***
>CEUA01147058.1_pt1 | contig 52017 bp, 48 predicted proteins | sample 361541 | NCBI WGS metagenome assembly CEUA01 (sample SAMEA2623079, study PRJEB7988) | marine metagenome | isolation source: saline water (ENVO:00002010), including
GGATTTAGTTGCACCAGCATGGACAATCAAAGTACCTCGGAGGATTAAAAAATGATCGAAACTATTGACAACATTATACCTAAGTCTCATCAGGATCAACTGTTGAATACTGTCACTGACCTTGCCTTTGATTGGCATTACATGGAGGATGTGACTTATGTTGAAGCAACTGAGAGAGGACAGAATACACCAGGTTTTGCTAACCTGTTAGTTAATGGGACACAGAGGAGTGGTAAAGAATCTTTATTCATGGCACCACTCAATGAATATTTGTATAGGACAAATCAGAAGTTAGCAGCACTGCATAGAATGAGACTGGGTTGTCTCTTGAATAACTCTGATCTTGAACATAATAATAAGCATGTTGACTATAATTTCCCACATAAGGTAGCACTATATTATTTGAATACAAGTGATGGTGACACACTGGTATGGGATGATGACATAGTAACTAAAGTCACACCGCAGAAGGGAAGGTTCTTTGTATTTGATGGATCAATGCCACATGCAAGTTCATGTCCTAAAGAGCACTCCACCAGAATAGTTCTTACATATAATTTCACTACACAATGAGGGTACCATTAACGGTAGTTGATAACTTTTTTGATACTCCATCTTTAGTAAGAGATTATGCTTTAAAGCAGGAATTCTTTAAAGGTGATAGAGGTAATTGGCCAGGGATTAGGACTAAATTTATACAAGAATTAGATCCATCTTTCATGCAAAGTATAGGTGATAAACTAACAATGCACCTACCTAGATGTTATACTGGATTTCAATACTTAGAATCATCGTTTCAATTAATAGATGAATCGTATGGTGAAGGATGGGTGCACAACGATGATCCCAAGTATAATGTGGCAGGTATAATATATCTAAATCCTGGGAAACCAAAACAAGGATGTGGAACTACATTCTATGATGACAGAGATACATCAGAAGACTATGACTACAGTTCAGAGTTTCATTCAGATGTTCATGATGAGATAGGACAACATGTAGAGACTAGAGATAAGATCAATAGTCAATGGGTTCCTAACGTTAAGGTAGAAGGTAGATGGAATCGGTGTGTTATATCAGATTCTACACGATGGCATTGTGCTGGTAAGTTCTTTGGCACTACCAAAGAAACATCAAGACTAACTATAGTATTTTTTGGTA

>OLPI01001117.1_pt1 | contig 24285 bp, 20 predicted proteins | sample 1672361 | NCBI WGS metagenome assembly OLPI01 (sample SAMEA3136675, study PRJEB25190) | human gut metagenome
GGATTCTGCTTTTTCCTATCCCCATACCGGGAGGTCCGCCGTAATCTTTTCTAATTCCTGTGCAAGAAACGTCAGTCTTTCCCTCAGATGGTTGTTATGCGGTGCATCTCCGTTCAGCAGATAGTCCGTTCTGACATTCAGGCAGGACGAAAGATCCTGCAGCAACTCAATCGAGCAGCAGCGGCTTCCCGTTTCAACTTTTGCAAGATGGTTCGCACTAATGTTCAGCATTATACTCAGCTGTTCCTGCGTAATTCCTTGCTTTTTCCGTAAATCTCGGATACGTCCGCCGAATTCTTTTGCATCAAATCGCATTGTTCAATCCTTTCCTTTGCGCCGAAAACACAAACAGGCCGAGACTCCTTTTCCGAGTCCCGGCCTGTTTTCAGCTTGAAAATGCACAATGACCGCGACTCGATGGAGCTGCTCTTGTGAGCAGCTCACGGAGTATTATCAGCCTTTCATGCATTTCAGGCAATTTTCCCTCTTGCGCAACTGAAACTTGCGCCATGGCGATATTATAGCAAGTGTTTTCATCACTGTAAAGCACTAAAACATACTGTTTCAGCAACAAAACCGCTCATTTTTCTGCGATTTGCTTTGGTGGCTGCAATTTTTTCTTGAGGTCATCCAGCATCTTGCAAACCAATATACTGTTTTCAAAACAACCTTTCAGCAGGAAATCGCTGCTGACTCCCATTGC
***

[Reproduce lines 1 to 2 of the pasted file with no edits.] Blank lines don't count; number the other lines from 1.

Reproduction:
>CEUA01147058.1_pt1 | contig 52017 bp, 48 predicted proteins | sample 361541 | NCBI WGS metagenome assembly CEUA01 (sample SAMEA2623079, study PRJEB7988) | marine metagenome | isolation source: saline water (ENVO:00002010), including
GGATTTAGTTGCACCAGCATGGACAATCAAAGTACCTCGGAGGATTAAAAAATGATCGAAACTATTGACAACATTATACCTAAGTCTCATCAGGATCAACTGTTGAATACTGTCACTGACCTTGCCTTTGATTGGCATTACATGGAGGATGTGACTTATGTTGAAGCAACTGAGAGAGGACAGAATACACCAGGTTTTGCTAACCTGTTAGTTAATGGGACACAGAGGAGTGGTAAAGAATCTTTATTCATGGCACCACTCAATGAATATTTGTATAGGACAAATCAGAAGTTAGCAGCACTGCATAGAATGAGACTGGGTTGTCTCTTGAATAACTCTGATCTTGAACATAATAATAAGCATGTTGACTATAATTTCCCACATAAGGTAGCACTATATTATTTGAATACAAGTGATGGTGACACACTGGTATGGGATGATGACATAGTAACTAAAGTCACACCGCAGAAGGGAAGGTTCTTTGTATTTGATGGATCAATGCCACATGCAAGTTCATGTCCTAAAGAGCACTCCACCAGAATAGTTCTTACATATAATTTCACTACACAATGAGGGTACCATTAACGGTAGTTGATAACTTTTTTGATACTCCATCTTTAGTAAGAGATTATGCTTTAAAGCAGGAATTCTTTAAAGGTGATAGAGGTAATTGGCCAGGGATTAGGACTAAATTTATACAAGAATTAGATCCATCTTTCATGCAAAGTATAGGTGATAAACTAACAATGCACCTACCTAGATGTTATACTGGATTTCAATACTTAGAATCATCGTTTCAATTAATAGATGAATCGTATGGTGAAGGATGGGTGCACAACGATGATCCCAAGTATAATGTGGCAGGTATAATATATCTAAATCCTGGGAAACCAAAACAAGGATGTGGAACTACATTCTATGATGACAGAGATACATCAGAAGACTATGACTACAGTTCAGAGTTTCATTCAGATGTTCATGATGAGATAGGACAACATGTAGAGACTAGAGATAAGATCAATAGTCAATGGGTTCCTAACGTTAAGGTAGAAGGTAGATGGAATCGGTGTGTTATATCAGATTCTACACGATGGCATTGTGCTGGTAAGTTCTTTGGCACTACCAAAGAAACATCAAGACTAACTATAGTATTTTTTGGTA